The available primary studies have shortcomings that may have impacted on the results of this analysis. The previous lack of a standardised definition of CHE and CHE severity hamper a synthesis of the monetary costs attributable to sick leave and job loss associated with CHE. There is no available information on the extent and impact of CHE as a cause of permanent disability or potential additional costs in patients with more severe or uncontrolled disease. Most study patients were often from managed care populations who, for example, had health insurance or represented specific occupational groups. Identifying CHE patients in research and administrative databases is challenging as there is currently no International Classification of Diseases, Ninth/Tenth Revision (ICD-9/10) code for CHE, although the ICD, Eleventh Revision (ICD-11; effective January 2022) may include disease areas not covered by ICD-10, therefore future research may be able to identify patients with CHE. With few treatments indicated for CHE, and that vary across territories, this makes it challenging to identify data linked to specific treatments. Classifying disease severity based on clinical characteristics is also difficult due to the lack of structured data from many existing databases.

The synthesis of data for this review also had limitations. The cost-of-illness studies identified were from a limited number of studies and countries in Europe (Germany, Italy, and The Netherlands) and in the US, which could limit the generalisability of the data. The sample of studies that were included are heterogenous, and the studies’ sampling methods and population characteristics may also hamper generalisability. In particular, in many of the resource use studies, the study patients were often from specific populations. Although the economic data were uplifted to current costs, most costs data have come from studies older than 10 years, meaning the data may not reflect current practice.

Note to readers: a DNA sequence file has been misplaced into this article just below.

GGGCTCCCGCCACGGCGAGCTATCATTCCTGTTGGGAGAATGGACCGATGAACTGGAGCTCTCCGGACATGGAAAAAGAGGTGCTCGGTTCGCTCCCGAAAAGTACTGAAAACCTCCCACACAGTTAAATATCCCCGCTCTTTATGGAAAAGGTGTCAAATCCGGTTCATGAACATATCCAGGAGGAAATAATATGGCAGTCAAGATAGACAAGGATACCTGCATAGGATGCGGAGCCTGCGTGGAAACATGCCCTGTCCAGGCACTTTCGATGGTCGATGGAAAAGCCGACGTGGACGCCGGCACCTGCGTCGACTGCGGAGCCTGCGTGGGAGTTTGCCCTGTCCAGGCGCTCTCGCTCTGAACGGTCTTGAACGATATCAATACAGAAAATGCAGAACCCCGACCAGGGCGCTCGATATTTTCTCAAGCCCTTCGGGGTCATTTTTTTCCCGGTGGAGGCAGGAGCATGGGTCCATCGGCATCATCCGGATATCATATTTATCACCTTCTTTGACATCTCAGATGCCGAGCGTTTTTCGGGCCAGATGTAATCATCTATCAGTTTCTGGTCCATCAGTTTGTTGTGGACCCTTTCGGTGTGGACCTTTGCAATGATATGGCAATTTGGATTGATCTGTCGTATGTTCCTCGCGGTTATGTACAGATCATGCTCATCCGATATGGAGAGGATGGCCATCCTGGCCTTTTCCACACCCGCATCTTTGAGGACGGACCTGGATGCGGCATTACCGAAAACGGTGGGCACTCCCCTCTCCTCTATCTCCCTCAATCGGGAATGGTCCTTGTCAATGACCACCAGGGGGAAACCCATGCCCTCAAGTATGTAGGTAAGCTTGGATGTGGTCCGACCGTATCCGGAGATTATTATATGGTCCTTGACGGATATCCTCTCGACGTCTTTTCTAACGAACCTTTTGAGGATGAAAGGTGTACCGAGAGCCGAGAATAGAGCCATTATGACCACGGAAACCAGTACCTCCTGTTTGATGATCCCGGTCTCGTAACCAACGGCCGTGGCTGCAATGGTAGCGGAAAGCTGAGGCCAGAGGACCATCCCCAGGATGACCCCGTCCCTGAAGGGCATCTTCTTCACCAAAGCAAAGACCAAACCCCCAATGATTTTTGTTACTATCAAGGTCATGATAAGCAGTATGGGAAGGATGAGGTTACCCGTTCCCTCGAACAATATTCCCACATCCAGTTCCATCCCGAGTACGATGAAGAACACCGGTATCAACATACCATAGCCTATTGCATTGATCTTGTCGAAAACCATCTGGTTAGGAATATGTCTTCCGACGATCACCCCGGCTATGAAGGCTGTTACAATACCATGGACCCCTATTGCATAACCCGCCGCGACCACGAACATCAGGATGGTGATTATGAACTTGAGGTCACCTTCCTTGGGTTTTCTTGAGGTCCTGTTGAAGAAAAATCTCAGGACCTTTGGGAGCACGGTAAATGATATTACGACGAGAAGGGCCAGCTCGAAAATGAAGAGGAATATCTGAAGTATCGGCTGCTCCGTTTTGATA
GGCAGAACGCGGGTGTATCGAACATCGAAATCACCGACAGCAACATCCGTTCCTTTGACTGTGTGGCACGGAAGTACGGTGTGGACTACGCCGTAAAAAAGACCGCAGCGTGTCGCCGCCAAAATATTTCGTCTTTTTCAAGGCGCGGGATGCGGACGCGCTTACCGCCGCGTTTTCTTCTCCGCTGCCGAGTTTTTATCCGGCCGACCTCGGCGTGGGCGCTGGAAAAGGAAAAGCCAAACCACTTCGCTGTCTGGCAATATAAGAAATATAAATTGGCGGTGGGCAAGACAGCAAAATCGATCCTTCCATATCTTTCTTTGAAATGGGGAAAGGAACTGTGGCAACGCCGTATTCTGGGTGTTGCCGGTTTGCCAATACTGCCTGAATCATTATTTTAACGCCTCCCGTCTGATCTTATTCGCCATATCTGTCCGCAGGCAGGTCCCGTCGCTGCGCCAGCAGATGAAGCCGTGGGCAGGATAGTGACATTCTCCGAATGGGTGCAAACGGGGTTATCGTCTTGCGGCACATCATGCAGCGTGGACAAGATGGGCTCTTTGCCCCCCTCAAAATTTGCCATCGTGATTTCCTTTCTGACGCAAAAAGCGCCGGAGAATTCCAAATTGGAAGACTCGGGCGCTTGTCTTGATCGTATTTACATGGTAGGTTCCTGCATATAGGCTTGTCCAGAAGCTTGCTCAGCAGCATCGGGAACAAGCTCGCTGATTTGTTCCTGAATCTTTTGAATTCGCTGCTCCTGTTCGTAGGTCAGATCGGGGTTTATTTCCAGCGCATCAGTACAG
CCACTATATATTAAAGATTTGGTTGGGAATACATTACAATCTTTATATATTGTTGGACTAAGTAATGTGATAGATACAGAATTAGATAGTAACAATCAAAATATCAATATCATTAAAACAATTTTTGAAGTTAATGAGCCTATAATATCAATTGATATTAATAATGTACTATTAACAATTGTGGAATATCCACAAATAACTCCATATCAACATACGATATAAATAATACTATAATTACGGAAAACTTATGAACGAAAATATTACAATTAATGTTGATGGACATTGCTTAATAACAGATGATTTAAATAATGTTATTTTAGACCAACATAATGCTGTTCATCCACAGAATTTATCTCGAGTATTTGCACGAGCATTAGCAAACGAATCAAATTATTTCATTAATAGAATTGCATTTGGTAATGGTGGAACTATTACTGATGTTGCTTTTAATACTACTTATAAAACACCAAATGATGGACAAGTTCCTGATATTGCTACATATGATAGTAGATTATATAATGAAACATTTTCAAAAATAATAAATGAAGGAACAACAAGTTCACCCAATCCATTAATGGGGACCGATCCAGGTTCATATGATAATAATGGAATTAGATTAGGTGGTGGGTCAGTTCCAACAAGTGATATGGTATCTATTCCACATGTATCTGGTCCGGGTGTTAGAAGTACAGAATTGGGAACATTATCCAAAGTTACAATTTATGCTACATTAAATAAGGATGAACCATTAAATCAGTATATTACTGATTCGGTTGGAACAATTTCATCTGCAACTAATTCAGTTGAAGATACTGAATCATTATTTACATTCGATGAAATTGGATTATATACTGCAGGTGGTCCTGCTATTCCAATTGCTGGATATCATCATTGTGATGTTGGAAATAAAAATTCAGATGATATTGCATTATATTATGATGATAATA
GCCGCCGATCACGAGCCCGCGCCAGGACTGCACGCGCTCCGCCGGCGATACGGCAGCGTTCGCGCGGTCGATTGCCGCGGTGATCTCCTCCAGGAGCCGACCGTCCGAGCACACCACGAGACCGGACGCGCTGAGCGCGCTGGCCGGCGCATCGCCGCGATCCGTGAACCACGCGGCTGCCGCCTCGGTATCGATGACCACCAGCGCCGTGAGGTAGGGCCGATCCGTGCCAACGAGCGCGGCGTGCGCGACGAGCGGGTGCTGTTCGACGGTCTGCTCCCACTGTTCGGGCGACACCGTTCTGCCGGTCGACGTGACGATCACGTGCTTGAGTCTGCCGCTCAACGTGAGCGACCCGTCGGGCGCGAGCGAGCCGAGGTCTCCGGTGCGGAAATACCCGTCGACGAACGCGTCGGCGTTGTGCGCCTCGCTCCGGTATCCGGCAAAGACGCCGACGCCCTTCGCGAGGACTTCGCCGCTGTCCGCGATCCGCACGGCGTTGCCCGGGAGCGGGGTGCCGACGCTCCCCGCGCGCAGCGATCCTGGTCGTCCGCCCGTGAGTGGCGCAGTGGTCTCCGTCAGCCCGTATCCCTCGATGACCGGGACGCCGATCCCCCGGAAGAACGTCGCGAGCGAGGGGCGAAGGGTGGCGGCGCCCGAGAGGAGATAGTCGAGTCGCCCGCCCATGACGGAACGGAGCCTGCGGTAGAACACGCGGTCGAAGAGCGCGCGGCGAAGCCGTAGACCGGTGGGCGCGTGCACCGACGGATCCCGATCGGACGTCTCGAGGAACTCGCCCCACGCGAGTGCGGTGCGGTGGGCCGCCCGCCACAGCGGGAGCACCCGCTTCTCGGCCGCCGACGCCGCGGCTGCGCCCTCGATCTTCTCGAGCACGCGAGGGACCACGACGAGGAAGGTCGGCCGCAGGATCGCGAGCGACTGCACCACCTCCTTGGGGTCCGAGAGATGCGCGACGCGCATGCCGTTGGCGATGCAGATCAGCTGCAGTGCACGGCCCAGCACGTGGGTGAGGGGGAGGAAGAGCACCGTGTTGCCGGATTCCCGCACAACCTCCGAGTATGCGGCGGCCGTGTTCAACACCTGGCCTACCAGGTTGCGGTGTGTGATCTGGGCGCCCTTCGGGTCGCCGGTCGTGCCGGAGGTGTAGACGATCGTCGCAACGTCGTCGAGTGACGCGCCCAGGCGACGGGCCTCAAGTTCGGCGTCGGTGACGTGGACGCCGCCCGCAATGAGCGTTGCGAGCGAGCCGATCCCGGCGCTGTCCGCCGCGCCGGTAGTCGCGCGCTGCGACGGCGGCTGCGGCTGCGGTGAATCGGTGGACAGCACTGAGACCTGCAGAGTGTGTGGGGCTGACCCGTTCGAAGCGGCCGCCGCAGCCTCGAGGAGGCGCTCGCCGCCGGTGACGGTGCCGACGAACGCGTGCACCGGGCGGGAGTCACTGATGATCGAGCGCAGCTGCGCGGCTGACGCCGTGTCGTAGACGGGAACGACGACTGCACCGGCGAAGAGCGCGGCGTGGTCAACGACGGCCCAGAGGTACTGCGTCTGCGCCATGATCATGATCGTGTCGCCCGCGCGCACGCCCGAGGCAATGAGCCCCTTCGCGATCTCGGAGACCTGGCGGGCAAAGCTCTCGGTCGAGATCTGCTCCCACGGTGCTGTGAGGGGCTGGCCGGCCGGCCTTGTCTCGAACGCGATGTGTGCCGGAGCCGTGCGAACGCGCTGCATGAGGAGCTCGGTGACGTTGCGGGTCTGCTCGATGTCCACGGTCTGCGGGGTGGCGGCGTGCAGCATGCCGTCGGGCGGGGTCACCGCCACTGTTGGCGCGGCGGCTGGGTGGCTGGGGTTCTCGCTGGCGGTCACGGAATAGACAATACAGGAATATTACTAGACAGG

4.1 Implications for Future Research

Understanding costs is important to inform healthcare resource allocation decisions and to gain insight into the economic burden for patients and payers. More current data would be helpful for economic modelling and for estimating cost of illness. Evaluations should involve longer treatment durations and follow-up periods. Studies on costs and healthcare resource utilization should obtain data for different groups of CHE patients representing a spectrum of regions, disease severity, social health determinants (and other environmental factors) and occupations. Studies of indirect costs should take account of presenteeism, which has not been widely reported to date. Future research needs to continually evaluate the costs associated with existing therapies (such as biologics [45]) and emerging therapies in patients with CHE. For example, while alitretinoin has been approved for severe CHE in regions including the EU, its use in the treatment algorithm from various regions and the associated costs need to be better characterized [6]. Given the recent and ongoing development of newer therapies, the financial burden of CHE may be higher than currently estimated.

5 Conclusions

This review has confirmed that CHE has a significant cost burden. Given the increased risk of CHE in some occupations, it is clear that CHE has a significant economic impact on both patient and society due to job loss and presenteeism, which are insufficiently assessed in the literature. Finally, researchers and clinicians should continually strive to determine the lifetime burden of CHE and develop efficacious and safe therapies to reduce the physical, psychosocial and economic burden to CHE.